Programming That’s Catering to the Community
by Georgia Rindler
Mercer County District Library in Celina is more than just books. Director Elizabeth Muether says there is something for everyone. “Libraries are free to all.” She adds, “They are the great equalizer.”
Celina is the main facility of the Mercer County District Library, and other branches are located in Mendon, St. Henry, and Chickasaw. The first library in Celina was established in 1899. A Carnegie library was built in 1907 with help from the Carnegie foundation. In 1968, a new, larger facility was built on the same site.
In 1994, the Mercer County District Library completed an addition and renovation. Employees number around 40 between the four present-day locations.
Liz has been director in Celina since 2014, following in the footsteps of Austin Schneider who served in the position for 42 years. She started almost 30 years ago as a page and has worked in every department.
The biggest change in those years is the discontinuance of the card catalog, but each decade has seen its own milestones. The 1990s brought computerization. From 2000 to 2010, the emphasis went from a traditional library to one offering programs. The last decade has seen a movement toward e-books, training, education, and a meeting place.
A “Friends of the Library” group was formed in early 2000. The group helps promote and support library programs and services through moneymaking projects.
A highlight of the library in Celina, Ohio is the Langsdon Rock and Mineral Collection. In 2006, local business owners Ron and Ruth Langsdon donated a substantial part of their personal, rare mineral collection to the library.
The collection consists of more than 900 minerals from all over the world and is one of the largest in the United States. Many pieces are from mines recently opened in India, China, and Pakistan. Other specimens are from historic mining areas now closed to collectors. Examples of pyrite, galena, quartz, tourmaline, and rhodochrosite are in the collection. Tours are available for classes, clubs, and groups.
A genealogy room with books, newspapers, photos, family histories and other documents relating to Mercer County is available to the public during regular library hours. The Mercer County District Library has taken responsibility for collecting and preserving old and current materials pertaining to the history of the county. Through email, the genealogy department can serve patrons from all over the United States.
The majority of local patrons are parents with young children, followed by senior citizens, and older adults. Teens and young adults represent the smallest usage group of the library.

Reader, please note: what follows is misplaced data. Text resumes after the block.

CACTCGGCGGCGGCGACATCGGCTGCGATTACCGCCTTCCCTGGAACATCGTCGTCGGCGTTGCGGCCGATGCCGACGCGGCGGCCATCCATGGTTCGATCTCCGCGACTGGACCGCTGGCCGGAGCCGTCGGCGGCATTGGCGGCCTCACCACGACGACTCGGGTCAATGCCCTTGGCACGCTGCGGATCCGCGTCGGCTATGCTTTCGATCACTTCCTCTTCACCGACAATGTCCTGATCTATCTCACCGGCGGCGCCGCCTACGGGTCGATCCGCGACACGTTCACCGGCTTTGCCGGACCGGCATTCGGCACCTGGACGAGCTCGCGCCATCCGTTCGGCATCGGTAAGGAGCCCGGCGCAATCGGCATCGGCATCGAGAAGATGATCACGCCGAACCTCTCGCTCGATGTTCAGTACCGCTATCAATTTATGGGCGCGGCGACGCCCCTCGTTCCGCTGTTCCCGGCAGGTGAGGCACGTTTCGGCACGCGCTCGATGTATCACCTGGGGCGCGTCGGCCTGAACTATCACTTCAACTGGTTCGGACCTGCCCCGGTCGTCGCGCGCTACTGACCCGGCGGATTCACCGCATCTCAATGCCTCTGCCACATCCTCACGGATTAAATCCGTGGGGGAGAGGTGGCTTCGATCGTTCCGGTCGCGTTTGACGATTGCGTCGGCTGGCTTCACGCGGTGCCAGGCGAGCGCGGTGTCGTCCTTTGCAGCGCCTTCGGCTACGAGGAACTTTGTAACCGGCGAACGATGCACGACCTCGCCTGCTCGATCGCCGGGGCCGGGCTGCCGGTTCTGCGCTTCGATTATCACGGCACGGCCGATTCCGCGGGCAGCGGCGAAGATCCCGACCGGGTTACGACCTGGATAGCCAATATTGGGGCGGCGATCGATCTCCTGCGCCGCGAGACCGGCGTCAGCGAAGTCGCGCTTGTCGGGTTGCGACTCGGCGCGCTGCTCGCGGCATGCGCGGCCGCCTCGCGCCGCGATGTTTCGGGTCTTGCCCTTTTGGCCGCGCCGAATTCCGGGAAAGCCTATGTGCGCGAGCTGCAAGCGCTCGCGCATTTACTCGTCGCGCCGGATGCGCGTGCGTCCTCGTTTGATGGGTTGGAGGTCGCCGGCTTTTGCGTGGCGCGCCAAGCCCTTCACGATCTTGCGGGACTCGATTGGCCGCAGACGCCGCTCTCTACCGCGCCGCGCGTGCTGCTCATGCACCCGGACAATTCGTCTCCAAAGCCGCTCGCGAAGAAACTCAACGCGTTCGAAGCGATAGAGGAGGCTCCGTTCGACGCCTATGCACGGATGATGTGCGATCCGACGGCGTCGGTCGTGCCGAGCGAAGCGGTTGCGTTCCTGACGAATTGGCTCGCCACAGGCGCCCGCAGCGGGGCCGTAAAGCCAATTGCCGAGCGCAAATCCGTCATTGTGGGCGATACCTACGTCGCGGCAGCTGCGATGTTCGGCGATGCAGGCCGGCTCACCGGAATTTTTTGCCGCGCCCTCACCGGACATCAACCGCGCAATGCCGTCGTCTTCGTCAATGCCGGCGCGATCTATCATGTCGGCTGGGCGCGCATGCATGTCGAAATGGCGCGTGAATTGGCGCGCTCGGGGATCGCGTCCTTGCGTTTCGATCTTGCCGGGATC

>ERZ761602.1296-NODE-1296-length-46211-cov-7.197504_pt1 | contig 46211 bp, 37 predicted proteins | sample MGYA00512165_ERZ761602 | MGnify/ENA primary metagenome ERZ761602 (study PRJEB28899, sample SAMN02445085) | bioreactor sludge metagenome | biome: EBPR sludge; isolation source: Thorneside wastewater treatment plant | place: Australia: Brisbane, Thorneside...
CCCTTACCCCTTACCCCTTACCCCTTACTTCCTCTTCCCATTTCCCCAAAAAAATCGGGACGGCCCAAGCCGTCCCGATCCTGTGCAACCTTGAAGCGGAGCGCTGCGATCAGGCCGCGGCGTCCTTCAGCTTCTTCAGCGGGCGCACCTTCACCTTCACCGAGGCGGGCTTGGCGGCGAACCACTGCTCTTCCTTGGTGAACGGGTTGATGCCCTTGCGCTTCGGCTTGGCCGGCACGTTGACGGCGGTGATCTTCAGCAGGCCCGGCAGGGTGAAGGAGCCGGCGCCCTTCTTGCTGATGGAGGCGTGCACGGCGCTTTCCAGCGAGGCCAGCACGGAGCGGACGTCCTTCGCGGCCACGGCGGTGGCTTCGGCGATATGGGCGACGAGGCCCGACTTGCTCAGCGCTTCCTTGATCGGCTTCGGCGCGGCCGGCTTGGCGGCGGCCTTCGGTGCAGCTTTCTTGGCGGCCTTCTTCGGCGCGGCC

The Mercer County District Library hosts two book clubs for adults. The most popular, Based on the Book, has been meeting for over 15 years. This group meets once a month and discusses a book that has been made into a movie.
The library offers an abundance of children’s programming, and is focused on more than just preschool and school-aged kids. From 2012 to 2015, the library took on a huge remodeling project and created Teen and Tween Zones. A complete listing of programs for all ages can be found on the library’s website.
As director, Liz prefers to keep the library on the cusp of technology and provide what patrons need and want. “We are catering to the needs of the community, becoming a technology center for people without internet access,” she explains.
Twenty-five public computers with high-speed internet access give people opportunities they may not have at home. By offering help with job searches and applications, the library provides tools for patrons to better themselves.
The library’s computer classes are offered free of charge. They are one-on-one, last an hour and can be on any topic, as long as a tutor is familiar with the subject. Technology help is also available for specific issues. A visit needs to be scheduled for either type of session.
Liz’s vision is “to be integral to the community.” This is accomplished by partnering and reaching out. She says, “We are finding a way to bring the library to the community.
“If they won’t come to us, we will come to them,” she adds. Mobile circulation allows staff to take books outside of the library to be checked out. Patron cards can also be issued this way.
“More Than Just Books” has been the library slogan for ten years. Liz wants to “create a welcoming environment; a place to meet and gather, embracing all age groups.” On this particular Saturday, the adult reading room, furnished with two comfortable chairs, is occupied, and patrons are using internet computers at various locations throughout the library.
There is a group conducting a monthly gathering in a meeting room. A mother selects books for her children while a teenage girl relaxes with a book in the teen zone.
Two young patrons are busy with video games in the Tween zone. “It’s quiet and a nice place to hang out” is the response when asked what they like about the library. Both are Celina residents and come to the library just about every day.
A bookstore located north of the library is open the first Saturday of each month from 9 a.m. until 1 p.m. Donations of gently-used books can be dropped off at the library during regular business hours.
The library is an information center for resident and visitors. Opening to all the world of literature, arts, and sciences enriches lives. Liz says that “helping the community and seeing kids’ eyes light up when they discover they can take any book home to read” are her favorite parts of the job.
The Mercer County District Library has summer and winter hours. These details and more can be found on the library website.
Mercer County District Library
303 N. Main Street
Celina, OH 45822